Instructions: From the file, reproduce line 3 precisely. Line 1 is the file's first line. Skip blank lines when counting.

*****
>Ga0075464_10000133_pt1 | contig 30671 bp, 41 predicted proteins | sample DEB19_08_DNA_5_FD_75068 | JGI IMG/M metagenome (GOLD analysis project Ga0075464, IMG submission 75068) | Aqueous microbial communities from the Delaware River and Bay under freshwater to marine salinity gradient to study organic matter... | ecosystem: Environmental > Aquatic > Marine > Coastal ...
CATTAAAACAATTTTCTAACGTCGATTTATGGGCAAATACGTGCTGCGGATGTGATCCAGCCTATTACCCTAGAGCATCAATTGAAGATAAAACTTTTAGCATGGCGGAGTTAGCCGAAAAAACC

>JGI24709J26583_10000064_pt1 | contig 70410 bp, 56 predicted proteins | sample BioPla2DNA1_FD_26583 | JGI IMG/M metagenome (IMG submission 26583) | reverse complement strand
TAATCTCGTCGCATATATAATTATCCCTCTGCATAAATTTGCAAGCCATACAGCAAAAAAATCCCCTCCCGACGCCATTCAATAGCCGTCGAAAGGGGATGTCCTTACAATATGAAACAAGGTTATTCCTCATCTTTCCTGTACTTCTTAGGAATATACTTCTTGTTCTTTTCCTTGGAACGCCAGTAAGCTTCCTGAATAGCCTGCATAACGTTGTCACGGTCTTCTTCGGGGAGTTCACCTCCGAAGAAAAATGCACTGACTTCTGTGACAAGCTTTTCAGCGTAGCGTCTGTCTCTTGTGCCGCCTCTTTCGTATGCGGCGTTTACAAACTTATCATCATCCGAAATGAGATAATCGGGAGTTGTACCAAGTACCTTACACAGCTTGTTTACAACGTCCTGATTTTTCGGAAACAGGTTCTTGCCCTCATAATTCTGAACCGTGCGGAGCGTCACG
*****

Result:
>JGI24709J26583_10000064_pt1 | contig 70410 bp, 56 predicted proteins | sample BioPla2DNA1_FD_26583 | JGI IMG/M metagenome (IMG submission 26583) | reverse complement strand